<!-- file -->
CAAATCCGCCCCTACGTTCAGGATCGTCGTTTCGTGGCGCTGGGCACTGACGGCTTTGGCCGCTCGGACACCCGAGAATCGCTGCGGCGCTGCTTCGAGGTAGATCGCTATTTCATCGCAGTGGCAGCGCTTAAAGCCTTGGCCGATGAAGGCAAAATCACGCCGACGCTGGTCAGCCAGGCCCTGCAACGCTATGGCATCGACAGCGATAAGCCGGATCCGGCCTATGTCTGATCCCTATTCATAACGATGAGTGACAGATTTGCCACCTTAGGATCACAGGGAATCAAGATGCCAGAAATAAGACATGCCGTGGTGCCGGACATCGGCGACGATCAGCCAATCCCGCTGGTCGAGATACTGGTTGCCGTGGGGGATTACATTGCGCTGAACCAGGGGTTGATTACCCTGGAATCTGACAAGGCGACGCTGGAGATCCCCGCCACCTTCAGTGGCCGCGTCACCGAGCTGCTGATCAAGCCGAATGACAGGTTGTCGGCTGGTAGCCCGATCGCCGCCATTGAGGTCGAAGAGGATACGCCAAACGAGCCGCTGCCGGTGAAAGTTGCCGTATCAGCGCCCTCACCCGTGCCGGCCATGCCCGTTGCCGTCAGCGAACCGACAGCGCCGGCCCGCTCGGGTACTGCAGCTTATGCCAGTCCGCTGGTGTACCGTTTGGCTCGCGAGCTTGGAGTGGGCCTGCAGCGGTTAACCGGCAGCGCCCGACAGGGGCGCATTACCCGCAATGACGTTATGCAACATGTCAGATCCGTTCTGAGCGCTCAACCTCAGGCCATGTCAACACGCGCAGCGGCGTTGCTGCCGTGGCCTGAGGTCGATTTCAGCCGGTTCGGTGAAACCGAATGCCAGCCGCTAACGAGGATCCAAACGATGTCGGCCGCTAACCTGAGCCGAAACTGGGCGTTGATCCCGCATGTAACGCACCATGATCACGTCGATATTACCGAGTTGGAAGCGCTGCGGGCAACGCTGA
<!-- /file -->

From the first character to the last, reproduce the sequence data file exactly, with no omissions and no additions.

CAAATCCGCCCCTACGTTCAGGATCGTCGTTTCGTGGCGCTGGGCACTGACGGCTTTGGCCGCTCGGACACCCGAGAATCGCTGCGGCGCTGCTTCGAGGTAGATCGCTATTTCATCGCAGTGGCAGCGCTTAAAGCCTTGGCCGATGAAGGCAAAATCACGCCGACGCTGGTCAGCCAGGCCCTGCAACGCTATGGCATCGACAGCGATAAGCCGGATCCGGCCTATGTCTGATCCCTATTCATAACGATGAGTGACAGATTTGCCACCTTAGGATCACAGGGAATCAAGATGCCAGAAATAAGACATGCCGTGGTGCCGGACATCGGCGACGATCAGCCAATCCCGCTGGTCGAGATACTGGTTGCCGTGGGGGATTACATTGCGCTGAACCAGGGGTTGATTACCCTGGAATCTGACAAGGCGACGCTGGAGATCCCCGCCACCTTCAGTGGCCGCGTCACCGAGCTGCTGATCAAGCCGAATGACAGGTTGTCGGCTGGTAGCCCGATCGCCGCCATTGAGGTCGAAGAGGATACGCCAAACGAGCCGCTGCCGGTGAAAGTTGCCGTATCAGCGCCCTCACCCGTGCCGGCCATGCCCGTTGCCGTCAGCGAACCGACAGCGCCGGCCCGCTCGGGTACTGCAGCTTATGCCAGTCCGCTGGTGTACCGTTTGGCTCGCGAGCTTGGAGTGGGCCTGCAGCGGTTAACCGGCAGCGCCCGACAGGGGCGCATTACCCGCAATGACGTTATGCAACATGTCAGATCCGTTCTGAGCGCTCAACCTCAGGCCATGTCAACACGCGCAGCGGCGTTGCTGCCGTGGCCTGAGGTCGATTTCAGCCGGTTCGGTGAAACCGAATGCCAGCCGCTAACGAGGATCCAAACGATGTCGGCCGCTAACCTGAGCCGAAACTGGGCGTTGATCCCGCATGTAACGCACCATGATCACGTCGATATTACCGAGTTGGAAGCGCTGCGGGCAACGCTGA